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Genetics & Prenatal Diagnosis:

Straightforward answers to
important questions

Down syndrome is the most common chromosome abnormality in newborns, with an incidence of approximately 1 in 800 births.  The chance for having a baby with Down syndrome increases with the age of the mother, but chromosome abnormalities can occur at any age.  A variety of screening and prenatal diagnostic options are available to address this important issue early in pregnancy.

Who should be concerned about chromosome abnormalities?

Every pregnant woman.  Most babies with chromosome abnormalities have serious birth defects and significant developmental disabilities.  Amniocentesis used to be offered mainly to women age 35 or older, but 80% of babies with Down syndrome are born to women under age 35.

How does screening work?

First trimester screening (at 11-13 weeks gestation) consists of a blood test and a specialized ultrasound examination of the fetus to measure the nuchal translucency.  In the second trimester (14-22 weeks gestation) only a blood sample is necessary; typically three or four chemicals (“markers”) in the blood are analyzed, hence this is often referred to as triple or quadruple marker screening.  Second trimester screening is also known as the alpha-fetoprotein (AFP) test, since AFP is one of the markers analyzed.

Some doctors recommend both first and second trimester screening.  When the two screening tests are considered together, this is called sequential or integrated screening.  On average, 95% of women will be “screen negative” and have low risks for carrying babies with either Down syndrome or trisomy 18, another serious chromosome abnormality.  When a woman is carrying a baby with Down syndrome, the chance of being “screen positive” is greater than 85%.  By contrast, ultrasound examination in the second trimester fails to detect any signs of Down syndrome 50% of the time.

A newly developed method of screening which promises to have higher sensitivity and specificity than the screening described above is called non invasive prenatal testing (NIPT) or screening using cell-free fetal DNA.  As the name implies, analysis is performed on a blood sample by determining if the fetal DNA in the mother's blood appears to have excess chromosome 21 material.  At present, NIPT is only advisable for women at high risk for Down syndrome for any of several reasons, including prior abnormal screening, maternal age, a previous child with Down syndrome, or fetal anomalies detected by ultrasound.

What if the screening result is normal?

A negative screening result is reassuring, particularly for women who might have considered amniocentesis.  The laboratory typically provides a numeric risk and compares that to the risk based on maternal age.  A negative screening result reduces, but does not eliminate the chance of carrying a baby with Down syndrome, and further screening and/or diagnostic testing can still be considered.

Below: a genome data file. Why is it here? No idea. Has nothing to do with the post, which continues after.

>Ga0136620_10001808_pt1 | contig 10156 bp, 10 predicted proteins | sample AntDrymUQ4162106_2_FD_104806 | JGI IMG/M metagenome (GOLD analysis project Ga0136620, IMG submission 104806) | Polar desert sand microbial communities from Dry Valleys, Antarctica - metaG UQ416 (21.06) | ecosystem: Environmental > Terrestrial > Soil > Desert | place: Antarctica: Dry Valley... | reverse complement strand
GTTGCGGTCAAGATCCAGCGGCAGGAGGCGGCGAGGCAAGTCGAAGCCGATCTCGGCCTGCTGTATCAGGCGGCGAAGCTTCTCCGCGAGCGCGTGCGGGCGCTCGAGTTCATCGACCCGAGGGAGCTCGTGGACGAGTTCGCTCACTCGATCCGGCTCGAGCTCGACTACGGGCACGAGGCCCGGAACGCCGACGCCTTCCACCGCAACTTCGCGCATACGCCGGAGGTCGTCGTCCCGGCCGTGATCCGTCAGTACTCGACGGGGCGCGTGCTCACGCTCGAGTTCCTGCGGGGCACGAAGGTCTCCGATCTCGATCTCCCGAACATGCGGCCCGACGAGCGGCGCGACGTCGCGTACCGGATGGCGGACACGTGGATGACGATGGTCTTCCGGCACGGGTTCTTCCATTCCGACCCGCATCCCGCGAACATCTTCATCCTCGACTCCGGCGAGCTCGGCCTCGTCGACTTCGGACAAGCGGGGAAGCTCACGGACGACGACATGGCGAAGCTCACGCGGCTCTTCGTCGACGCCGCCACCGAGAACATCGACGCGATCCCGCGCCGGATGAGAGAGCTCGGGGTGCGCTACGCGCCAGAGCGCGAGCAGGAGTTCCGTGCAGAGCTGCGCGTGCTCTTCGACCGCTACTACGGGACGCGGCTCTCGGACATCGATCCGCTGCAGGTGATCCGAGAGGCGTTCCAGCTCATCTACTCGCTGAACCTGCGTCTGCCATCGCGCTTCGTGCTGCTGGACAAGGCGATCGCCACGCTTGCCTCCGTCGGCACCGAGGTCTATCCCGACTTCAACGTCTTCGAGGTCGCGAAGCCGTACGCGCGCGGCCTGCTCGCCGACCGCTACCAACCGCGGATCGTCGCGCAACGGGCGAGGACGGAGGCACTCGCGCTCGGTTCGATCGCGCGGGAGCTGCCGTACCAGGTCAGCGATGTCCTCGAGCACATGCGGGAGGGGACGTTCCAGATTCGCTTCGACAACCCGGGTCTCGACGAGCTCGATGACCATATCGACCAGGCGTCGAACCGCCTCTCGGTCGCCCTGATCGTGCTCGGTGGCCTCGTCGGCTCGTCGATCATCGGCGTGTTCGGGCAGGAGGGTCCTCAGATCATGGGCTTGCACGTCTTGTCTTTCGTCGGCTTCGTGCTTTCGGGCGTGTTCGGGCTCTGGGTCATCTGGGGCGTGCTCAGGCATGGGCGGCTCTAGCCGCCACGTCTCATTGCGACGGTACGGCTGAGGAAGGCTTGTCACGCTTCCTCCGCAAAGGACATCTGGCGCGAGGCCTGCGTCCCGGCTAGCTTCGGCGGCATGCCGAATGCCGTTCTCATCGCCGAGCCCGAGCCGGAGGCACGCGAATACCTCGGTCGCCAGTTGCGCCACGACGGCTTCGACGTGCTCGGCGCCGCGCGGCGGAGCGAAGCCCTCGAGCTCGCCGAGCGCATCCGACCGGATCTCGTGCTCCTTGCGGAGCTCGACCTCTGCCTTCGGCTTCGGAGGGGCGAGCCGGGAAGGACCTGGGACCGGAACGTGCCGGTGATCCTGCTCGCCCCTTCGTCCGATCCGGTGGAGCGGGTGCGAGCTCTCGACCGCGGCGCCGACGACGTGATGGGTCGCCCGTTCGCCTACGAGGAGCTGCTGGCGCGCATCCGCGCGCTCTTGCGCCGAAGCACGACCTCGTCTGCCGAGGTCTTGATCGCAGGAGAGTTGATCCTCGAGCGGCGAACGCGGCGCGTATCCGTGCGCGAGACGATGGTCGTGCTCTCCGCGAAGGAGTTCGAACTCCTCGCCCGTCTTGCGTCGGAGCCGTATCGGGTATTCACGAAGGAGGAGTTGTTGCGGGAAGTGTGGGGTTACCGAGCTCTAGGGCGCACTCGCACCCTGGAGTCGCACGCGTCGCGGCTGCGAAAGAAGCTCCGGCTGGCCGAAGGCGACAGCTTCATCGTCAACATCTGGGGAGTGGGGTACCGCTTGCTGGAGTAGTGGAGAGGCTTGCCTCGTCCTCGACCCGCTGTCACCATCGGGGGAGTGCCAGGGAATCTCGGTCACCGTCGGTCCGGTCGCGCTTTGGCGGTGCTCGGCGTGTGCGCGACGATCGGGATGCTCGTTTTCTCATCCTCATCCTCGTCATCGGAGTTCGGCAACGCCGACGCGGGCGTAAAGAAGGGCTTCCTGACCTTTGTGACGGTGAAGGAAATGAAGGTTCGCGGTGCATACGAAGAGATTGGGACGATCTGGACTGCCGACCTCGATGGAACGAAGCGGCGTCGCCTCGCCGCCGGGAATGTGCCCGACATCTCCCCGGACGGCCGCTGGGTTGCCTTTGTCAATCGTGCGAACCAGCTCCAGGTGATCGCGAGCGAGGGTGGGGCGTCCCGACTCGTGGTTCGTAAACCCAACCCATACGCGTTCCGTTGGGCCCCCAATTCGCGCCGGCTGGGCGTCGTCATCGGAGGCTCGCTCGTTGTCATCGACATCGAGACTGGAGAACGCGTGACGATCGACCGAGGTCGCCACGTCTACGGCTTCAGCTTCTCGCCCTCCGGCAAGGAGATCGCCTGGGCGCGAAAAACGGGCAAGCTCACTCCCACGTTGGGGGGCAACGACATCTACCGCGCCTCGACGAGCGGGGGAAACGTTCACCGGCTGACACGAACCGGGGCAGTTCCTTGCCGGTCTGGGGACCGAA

What if the screening result is abnormal?

Further testing, either additional screening or definitive testing should be considered.  However, it is  important to realize that most women who screen positive are carrying normal, healthy babies.  They simply have a higher chance of carrying a baby with a chromosome abnormality than women who have a negative result.

Definitive prenatal diagnosis, either by amniocentesis (at 15-20 weeks gestation) or chorionic villus sampling (at 10-12 weeks gestation), is highly accurate.  Each procedure has a very small risk (primarily of miscarriage) to the pregnancy.

Genetic counseling is available to help women make an informed decision about prenatal diagnosis.  In addition to testing for chromosome abnormalities, prenatal diagnosis is available for many genetic and metabolic disorders, including, but not limited to, cystic fibrosis, Tay-Sachs disease, hemophilia, Duchenne muscular dystrophy, and sickle cell anemia.

What is the role of a geneticist?

Geneticists are medical specialists who help couples deal with genetic issues.  The team of a clinical geneticist (who is a physician) and a genetic counselor (who has a graduate degree in genetic counseling) diagnoses genetic diseases, assesses risks for couples to have a child with a genetic disorder based on personal and family history, explains options for addressing abnormal results of first and/or second trimester screening, and arranges genetic and prenatal diagnostic testing.  A comprehensive explanation of genetic issues (genetic counseling) is one of the priorities for the genetics team and is an integral part of any genetic consultation.

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